Scottscoaled
 
Stoker Coal Boiler: EFM 520x4, 350, 700. Van Wert 400 x 2, 800, 1200.
Coal Size/Type: Lots of buck


Re: Is heat Loss Linear?

PostBy: pvolcko On: Sun Apr 13, 2008 2:15 am

At the most basic level, yes, heat loss is a linear function of the difference of the temperature inside vs outside multiplied by a constant which represents your house's thermal conductance. However, in practice this method of predicting heat loss is only a very rough estimate and only useful if dealing with day, week, or monthly averages using heating degree days. For instantaneous predictions things like sunlight (angle of incidence, intensity, and where it is hitting the house), cloud cover, wind, rain, humidity, snow, etc. can all wreck (often times severely) a perfectly good estimate based on the ideal, linear heat loss calculation. :)

If you're wanting to figure out what BTU rating a heating appliance needs to have for your needs there are books and worksheets available to guide you through the calculations. Yanche (or maybe is was LsFarm or WNY) has posted them previously, you should do a search for his name and maybe "heat loss calculation", "boiler sizing", "boiler rating", or other such things. Could also PM him for the links. Lastly, you could contact a local boiler dealer or HVAC contractor to have them do this measuring and calculation for you. This last option may be a good way to go if this is the first water based heating system installation in the house and/or you aren't particularly adept at plumbing work.
pvolcko
 

Re: Is heat Loss Linear?

PostBy: Matthaus On: Sun Apr 13, 2008 8:22 am

Hey Pret, why not consider a used AA? It is the same as the AHS except for the grate movement system is a little more middle ages and the auger kinda sounds like a cement truck. :lol: Another option is the eshland boilers, basically the same as an AHS with a few monor exceptions. I bought one with a hopper and auger feed for $1,750 this season and it is in great shape.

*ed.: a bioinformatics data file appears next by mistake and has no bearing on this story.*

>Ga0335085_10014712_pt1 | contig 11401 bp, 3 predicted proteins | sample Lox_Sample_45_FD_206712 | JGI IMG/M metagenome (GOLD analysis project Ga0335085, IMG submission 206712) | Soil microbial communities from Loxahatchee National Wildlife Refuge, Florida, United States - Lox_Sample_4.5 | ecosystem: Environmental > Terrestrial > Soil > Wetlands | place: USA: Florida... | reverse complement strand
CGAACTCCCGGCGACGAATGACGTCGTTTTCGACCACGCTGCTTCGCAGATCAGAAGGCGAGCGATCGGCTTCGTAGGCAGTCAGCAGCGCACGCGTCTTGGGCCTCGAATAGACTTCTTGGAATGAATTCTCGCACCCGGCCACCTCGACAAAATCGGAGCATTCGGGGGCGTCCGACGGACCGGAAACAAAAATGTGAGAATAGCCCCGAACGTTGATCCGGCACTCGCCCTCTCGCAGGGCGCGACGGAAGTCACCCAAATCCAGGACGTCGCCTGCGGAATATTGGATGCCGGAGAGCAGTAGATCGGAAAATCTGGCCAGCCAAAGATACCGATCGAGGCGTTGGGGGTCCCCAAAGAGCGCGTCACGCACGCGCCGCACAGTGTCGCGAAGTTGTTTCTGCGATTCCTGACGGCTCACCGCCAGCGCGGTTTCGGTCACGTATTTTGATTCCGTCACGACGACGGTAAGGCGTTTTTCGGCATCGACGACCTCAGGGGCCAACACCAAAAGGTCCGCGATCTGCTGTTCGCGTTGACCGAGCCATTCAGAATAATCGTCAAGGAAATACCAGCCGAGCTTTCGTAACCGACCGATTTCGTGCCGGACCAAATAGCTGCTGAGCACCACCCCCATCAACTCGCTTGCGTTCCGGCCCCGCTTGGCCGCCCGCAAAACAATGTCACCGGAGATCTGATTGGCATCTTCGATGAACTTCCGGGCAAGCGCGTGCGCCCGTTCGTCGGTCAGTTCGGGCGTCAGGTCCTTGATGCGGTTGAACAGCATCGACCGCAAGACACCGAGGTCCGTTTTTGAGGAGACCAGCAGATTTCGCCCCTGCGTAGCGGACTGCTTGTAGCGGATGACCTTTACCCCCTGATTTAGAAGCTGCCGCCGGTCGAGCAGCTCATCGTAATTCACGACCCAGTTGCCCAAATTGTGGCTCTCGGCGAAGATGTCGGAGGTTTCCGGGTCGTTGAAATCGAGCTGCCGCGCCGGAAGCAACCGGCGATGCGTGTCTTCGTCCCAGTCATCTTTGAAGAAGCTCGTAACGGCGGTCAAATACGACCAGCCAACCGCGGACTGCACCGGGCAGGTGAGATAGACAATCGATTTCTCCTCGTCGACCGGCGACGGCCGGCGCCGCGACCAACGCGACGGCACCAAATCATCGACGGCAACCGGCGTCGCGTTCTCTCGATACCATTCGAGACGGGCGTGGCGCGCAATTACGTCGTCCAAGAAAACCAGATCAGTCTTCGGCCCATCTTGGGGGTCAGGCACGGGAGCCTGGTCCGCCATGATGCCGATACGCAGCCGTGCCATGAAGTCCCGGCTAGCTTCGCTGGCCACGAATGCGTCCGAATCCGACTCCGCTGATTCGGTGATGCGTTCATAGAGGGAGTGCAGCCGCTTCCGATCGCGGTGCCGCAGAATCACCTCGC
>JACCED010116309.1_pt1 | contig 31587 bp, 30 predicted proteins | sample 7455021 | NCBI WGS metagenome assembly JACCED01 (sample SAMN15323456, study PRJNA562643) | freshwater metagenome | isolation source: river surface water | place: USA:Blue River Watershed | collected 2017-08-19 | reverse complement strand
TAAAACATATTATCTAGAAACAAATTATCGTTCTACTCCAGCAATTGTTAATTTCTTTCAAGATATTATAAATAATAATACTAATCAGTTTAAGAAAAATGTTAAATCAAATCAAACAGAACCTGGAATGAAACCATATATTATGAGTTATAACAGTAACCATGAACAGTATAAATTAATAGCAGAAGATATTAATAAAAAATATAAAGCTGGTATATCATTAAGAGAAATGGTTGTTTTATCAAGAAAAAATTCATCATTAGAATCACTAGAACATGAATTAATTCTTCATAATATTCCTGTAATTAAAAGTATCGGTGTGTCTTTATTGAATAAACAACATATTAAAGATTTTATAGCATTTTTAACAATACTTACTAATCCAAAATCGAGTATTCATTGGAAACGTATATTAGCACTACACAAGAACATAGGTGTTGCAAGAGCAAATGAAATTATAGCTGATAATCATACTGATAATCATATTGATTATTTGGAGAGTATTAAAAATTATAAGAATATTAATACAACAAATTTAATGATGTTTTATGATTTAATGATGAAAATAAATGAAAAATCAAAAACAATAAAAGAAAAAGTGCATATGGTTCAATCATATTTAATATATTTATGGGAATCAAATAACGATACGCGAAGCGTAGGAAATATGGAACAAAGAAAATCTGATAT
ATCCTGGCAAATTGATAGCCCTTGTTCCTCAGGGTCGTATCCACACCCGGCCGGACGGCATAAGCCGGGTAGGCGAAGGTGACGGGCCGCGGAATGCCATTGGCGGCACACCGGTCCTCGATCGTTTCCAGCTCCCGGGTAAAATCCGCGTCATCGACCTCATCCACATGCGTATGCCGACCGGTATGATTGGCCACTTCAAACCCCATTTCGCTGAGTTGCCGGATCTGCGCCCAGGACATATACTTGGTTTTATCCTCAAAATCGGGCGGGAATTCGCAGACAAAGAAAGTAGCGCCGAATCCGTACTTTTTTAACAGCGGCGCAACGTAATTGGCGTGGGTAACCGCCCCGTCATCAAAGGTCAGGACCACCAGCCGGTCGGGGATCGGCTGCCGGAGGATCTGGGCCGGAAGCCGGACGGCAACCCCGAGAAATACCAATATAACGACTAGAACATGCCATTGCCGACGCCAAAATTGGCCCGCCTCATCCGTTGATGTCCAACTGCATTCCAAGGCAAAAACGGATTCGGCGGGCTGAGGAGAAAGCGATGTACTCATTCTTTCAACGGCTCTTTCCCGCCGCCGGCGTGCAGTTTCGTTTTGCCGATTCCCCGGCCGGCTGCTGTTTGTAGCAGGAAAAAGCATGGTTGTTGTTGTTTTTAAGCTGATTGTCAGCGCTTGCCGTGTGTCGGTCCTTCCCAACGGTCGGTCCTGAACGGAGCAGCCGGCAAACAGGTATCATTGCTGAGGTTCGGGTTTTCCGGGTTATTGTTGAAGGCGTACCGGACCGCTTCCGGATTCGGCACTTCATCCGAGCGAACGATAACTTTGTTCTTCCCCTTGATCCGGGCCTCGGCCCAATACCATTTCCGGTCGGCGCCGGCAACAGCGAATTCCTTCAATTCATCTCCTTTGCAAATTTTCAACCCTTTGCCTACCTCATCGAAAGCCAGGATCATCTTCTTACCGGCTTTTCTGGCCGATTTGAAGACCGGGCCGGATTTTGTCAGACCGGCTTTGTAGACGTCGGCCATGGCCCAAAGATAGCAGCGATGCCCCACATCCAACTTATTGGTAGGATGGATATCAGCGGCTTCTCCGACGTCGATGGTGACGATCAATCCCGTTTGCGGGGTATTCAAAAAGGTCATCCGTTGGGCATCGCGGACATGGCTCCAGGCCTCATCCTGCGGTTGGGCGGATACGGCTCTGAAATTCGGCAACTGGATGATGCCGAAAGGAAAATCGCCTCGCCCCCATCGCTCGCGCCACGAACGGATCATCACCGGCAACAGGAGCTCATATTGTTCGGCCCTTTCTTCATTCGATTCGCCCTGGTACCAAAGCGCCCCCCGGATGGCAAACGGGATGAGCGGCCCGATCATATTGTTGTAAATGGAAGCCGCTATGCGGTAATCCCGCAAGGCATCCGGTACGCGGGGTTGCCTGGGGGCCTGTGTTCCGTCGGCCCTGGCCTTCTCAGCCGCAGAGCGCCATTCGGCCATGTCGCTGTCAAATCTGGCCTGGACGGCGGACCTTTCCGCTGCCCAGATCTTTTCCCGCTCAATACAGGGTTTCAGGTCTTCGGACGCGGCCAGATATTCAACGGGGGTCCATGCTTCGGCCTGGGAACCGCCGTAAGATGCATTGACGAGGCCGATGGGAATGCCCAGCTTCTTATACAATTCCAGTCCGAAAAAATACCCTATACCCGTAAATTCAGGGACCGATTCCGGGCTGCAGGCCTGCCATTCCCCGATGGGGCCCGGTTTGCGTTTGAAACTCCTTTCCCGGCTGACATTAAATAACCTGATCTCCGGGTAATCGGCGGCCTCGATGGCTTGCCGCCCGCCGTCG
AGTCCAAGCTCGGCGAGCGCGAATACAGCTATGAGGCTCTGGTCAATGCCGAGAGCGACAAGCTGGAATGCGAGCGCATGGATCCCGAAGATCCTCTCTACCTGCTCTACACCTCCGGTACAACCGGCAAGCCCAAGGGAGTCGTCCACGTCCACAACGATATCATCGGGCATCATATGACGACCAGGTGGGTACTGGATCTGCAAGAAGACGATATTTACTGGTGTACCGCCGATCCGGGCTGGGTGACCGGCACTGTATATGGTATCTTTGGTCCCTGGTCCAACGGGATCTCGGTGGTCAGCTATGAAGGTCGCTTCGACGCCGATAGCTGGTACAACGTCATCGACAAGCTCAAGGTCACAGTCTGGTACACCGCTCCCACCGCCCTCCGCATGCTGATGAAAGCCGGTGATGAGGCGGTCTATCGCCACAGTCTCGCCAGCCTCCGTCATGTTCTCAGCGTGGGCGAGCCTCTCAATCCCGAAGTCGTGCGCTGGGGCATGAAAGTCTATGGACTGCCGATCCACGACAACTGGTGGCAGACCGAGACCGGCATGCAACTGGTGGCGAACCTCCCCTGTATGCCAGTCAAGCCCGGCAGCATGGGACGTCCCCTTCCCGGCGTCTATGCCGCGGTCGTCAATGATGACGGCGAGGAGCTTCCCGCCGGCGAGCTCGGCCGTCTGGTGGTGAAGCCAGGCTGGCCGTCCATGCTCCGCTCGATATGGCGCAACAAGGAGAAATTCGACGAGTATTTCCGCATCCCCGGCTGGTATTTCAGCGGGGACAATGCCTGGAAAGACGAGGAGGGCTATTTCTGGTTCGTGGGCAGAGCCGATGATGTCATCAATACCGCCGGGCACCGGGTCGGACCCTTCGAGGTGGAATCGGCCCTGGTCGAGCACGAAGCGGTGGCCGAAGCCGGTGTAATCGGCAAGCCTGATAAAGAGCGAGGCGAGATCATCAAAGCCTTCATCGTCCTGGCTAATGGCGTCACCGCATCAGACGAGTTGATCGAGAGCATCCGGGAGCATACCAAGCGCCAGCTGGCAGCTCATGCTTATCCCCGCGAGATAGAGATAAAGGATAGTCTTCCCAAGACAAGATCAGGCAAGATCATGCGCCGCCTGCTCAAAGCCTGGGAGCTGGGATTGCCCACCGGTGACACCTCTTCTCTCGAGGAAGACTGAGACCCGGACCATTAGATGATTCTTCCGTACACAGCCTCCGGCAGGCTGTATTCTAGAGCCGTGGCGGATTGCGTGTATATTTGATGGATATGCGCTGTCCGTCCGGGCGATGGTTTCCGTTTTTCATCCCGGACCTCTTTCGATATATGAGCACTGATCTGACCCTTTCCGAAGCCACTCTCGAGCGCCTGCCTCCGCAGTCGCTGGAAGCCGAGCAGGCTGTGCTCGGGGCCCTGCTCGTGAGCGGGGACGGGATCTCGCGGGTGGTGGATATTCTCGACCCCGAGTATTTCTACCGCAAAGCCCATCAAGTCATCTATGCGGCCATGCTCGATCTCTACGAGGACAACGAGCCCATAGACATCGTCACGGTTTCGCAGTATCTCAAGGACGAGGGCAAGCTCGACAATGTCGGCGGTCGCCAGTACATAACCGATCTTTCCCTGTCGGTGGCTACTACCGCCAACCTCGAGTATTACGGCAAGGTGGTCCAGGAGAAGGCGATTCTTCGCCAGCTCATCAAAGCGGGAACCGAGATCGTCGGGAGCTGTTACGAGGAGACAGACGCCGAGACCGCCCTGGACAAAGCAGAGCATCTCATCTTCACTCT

Paul gave you some good ideas about sizing, and Yanche has the forms if you can't find the post you could PM him. As Scott said boiler efficiency is not the only consideration, if you find a good used unit for a decent price and parts are available, the payback for the more efficient unit stretches out into the double digits. IMO, used is better, but then I'm a junk collector. :lol: :lol:
Matthaus
 
Stoker Coal Boiler: Leisure Line WL110 Dual Fuel, natural gas
Hot Air Coal Stoker Stove: Leisure Line Lil' Heater (rental house)
Coal Size/Type: Rice and Buckwheat Anthracite

Re: Is heat Loss Linear?

PostBy: pret On: Sun Apr 13, 2008 8:30 am

hey Mattaus... is it for sale $$$$? :,)
pret
 

Re: Is heat Loss Linear?

PostBy: Matthaus On: Sun Apr 13, 2008 11:02 am

Actually I'm keeping the Eshland but I will have an AA 130 completely refurbished and ready to go later in the summer, PM me when you are ready. :D
Matthaus
 
Stoker Coal Boiler: Leisure Line WL110 Dual Fuel, natural gas
Hot Air Coal Stoker Stove: Leisure Line Lil' Heater (rental house)
Coal Size/Type: Rice and Buckwheat Anthracite

Re: Is heat Loss Linear?

PostBy: LsFarm On: Sun Apr 13, 2008 1:57 pm

Hi pret,, I would say that if you can find a good used EFM ,Gentlman Janitor, Van Wert , Keystoker, Harman, AA or AHS, buy it.. The EFM like the AA requires a coal bin/hopper near the boiler,, The AHS has the big 'funnel' hopper.. the Keystoker and Harman have a rectangular hopper attached to the boiler.

ALL the units are good units.. the Keystoker and Harman use a bed type stoker, the EFM, VW,and GJ use an underfeed stoker/firepot. The AHS/AA sort of a top-feed firepot. [which you know].

I don't think you can go wrong with any of them,, and even if you get one,, and later decide to change to another, the changing of the plumbing isn't that tough, as long as you plan ahead for a potential change-of-boiler.

Have you decided to incorporate a chimney in your new home? Have you finalized the plans??

Greg L.

.
LsFarm
 
Stoker Coal Boiler: Axeman Anderson 260